1. 2012

    Results from HPT 2012

    One unexpected perk of being in China: I woke up before 7:30 this morning. That would never happen without jet lag.

    Unfortunately, even waking up at 7:30 every day hasn’t given me any time to write up a mid-conference blog post. Talks have been running from 8:30-6:30, with the rest of the time mostly taken up by meals and discussions. So I’ll just post this “teaser” of some of the more interesting results that were presented.

    Of the presentations that gave new results, most of them are based the September proton-lead run at the LHC. This was just a pilot run, meant to ensure that there wouldn’t be any unexpected problems with colliding two different types of particles, so there wasn’t a lot of data collected — only 2 million collisions — but it was already enough to start shedding some light on the underlying physics.

    No initial state effects

    Ion-ion collisions have already been extensively studied at both RHIC and the LHC, and as you might imagine, when you smash a blob of a hundred blobs of particles into another blob of a hundred blobs of particles, what you get is a mess …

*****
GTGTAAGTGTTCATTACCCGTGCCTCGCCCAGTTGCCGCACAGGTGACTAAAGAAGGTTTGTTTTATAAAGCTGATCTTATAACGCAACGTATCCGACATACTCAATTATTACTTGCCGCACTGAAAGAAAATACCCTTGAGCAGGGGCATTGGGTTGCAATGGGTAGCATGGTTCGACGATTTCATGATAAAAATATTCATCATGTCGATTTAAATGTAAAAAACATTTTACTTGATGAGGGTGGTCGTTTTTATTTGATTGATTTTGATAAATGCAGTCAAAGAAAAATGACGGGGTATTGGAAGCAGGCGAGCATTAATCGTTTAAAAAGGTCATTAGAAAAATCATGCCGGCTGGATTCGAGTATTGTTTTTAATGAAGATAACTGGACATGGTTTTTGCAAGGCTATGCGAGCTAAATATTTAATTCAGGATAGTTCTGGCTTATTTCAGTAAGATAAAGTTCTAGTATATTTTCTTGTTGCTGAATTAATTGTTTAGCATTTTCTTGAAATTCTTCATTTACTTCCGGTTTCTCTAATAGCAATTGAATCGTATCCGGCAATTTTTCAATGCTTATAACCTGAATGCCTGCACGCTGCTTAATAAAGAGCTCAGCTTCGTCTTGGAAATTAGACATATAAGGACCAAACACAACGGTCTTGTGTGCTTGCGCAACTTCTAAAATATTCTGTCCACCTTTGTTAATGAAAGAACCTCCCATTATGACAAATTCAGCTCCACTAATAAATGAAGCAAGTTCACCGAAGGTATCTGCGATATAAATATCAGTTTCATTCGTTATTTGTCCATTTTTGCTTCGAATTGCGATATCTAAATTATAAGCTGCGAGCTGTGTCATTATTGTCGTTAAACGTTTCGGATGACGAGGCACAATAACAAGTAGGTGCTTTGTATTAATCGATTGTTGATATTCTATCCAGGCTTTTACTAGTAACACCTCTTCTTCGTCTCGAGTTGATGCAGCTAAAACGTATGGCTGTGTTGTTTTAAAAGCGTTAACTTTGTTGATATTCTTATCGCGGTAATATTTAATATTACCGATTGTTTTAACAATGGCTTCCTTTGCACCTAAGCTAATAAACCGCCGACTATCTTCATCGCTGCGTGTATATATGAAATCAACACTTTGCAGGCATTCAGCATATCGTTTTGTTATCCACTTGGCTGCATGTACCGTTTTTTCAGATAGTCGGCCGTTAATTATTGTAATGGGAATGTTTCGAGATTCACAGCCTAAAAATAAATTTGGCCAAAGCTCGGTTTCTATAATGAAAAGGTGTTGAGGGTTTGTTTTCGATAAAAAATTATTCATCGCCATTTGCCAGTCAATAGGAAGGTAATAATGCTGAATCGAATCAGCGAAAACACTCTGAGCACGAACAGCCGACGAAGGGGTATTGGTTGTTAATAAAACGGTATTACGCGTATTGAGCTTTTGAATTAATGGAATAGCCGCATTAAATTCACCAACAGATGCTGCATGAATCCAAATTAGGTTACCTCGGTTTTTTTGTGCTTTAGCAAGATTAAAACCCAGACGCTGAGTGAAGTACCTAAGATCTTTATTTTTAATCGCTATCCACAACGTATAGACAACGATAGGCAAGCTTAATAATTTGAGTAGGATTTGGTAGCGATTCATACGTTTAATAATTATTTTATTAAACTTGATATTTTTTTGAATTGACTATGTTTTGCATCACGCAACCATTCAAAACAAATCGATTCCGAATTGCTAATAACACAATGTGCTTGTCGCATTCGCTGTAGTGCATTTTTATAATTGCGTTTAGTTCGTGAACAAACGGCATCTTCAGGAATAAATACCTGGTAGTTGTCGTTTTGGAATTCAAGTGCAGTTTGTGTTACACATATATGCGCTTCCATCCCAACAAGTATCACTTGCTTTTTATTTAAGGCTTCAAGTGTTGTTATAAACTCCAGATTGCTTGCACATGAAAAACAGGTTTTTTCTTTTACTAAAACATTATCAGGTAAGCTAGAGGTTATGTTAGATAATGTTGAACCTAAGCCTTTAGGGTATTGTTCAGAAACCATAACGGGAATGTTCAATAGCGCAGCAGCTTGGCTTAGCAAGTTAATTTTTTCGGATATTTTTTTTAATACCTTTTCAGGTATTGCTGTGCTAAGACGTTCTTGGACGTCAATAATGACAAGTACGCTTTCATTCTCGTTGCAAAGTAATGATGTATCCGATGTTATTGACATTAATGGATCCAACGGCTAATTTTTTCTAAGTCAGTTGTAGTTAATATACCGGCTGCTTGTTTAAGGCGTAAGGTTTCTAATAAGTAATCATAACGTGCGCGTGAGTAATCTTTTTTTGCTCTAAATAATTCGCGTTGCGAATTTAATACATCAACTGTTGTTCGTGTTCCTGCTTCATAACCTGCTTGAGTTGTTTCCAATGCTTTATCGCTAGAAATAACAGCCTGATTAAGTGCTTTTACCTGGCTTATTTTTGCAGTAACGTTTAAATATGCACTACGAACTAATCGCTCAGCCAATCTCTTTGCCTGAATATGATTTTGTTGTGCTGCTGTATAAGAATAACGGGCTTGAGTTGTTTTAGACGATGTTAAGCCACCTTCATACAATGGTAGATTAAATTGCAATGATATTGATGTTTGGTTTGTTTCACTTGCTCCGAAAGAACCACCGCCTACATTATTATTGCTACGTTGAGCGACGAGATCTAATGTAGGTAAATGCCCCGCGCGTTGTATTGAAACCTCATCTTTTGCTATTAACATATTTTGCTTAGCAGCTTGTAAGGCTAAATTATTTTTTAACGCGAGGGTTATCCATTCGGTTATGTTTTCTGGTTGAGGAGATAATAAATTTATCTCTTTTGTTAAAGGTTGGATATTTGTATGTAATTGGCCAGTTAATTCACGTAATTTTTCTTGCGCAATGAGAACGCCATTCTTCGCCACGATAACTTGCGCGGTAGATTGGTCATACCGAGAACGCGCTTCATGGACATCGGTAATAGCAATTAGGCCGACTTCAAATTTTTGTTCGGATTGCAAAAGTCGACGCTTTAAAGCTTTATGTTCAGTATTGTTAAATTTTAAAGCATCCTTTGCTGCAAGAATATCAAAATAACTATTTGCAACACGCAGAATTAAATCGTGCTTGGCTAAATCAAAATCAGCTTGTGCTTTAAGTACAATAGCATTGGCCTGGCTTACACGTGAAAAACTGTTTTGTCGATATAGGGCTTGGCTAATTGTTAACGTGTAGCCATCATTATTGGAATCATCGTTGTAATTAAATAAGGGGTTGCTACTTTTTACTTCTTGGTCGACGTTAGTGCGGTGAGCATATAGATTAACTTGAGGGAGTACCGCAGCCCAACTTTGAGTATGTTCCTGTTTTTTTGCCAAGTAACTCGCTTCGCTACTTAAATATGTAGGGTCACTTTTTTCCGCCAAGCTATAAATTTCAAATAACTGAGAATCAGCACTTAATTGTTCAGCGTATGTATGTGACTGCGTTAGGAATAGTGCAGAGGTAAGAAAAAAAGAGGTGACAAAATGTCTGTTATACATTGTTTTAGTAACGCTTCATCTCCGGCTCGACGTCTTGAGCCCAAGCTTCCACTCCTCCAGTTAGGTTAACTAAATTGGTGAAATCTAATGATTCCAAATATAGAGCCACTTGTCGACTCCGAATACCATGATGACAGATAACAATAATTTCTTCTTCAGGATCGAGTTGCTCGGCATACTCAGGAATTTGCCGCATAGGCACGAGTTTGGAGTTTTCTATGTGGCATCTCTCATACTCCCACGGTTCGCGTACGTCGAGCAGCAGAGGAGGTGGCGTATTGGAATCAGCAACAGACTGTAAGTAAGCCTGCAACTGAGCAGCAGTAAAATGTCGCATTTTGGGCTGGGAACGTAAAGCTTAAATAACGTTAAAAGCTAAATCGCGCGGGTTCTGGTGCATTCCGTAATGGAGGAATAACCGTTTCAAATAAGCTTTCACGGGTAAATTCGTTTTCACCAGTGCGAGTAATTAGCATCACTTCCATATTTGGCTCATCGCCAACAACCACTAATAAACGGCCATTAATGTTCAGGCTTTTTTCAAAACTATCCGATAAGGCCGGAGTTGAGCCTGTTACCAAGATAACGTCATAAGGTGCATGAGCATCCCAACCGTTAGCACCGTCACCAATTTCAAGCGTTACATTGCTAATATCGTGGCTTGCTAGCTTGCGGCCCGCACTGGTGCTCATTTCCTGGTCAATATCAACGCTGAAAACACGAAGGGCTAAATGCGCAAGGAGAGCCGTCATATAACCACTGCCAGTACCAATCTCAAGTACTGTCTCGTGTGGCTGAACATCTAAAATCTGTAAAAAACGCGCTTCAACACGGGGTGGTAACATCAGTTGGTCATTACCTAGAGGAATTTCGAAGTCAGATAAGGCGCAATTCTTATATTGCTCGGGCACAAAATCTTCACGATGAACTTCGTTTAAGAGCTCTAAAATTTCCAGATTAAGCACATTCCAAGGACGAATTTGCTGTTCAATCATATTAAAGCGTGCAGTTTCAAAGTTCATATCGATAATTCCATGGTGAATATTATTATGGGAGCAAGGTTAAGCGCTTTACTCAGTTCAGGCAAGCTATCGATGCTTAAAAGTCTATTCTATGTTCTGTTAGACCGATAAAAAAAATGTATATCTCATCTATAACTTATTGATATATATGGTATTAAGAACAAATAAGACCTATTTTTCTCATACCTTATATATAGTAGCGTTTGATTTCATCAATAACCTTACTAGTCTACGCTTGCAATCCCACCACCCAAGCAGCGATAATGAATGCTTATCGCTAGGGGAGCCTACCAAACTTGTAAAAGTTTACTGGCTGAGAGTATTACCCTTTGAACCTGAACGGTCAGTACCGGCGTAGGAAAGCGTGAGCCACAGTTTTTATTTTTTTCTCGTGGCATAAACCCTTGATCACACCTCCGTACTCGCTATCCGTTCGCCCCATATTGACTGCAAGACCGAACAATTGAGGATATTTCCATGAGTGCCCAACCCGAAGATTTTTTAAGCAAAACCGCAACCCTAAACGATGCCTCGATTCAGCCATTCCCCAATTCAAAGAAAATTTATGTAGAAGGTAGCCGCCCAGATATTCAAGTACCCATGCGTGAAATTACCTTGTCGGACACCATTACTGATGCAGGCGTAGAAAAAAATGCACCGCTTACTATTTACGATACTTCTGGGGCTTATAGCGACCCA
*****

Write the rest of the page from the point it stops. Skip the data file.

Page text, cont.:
2. 2012

    Check-in from China

    WELCOME READERS OF THE FUTURE!! (with ominous echo) In all seriousness, I wrote most of this from the Beijing airport yesterday, but without internet access I couldn’t post it until I got to the conference.

    First impression of China: it doesn’t seem that different from the US. Classical music plays over the speakers in the airport. Signs are pretty much bilingual everywhere, or even English-only (although to be fair, a lot of those are actually made-up Western name brands that don’t mean anything anyway). And seeing a bunch of Chinese people walking around speaking Chinese doesn’t feel even a little bit strange. This is a testament to just how many Chinese students have swarmed into American higher education. It’s only when I look around for the corresponding groups of white people and Indians — and don’t find them — that it really starts to become evident that I’m in a foreign country.

    Oh, and another thing: unlike what you might hear (in the US) about China being a “police state,” the police and security officers in the airport really don’t seem to be taking their jobs more seriously than they have to. It’s …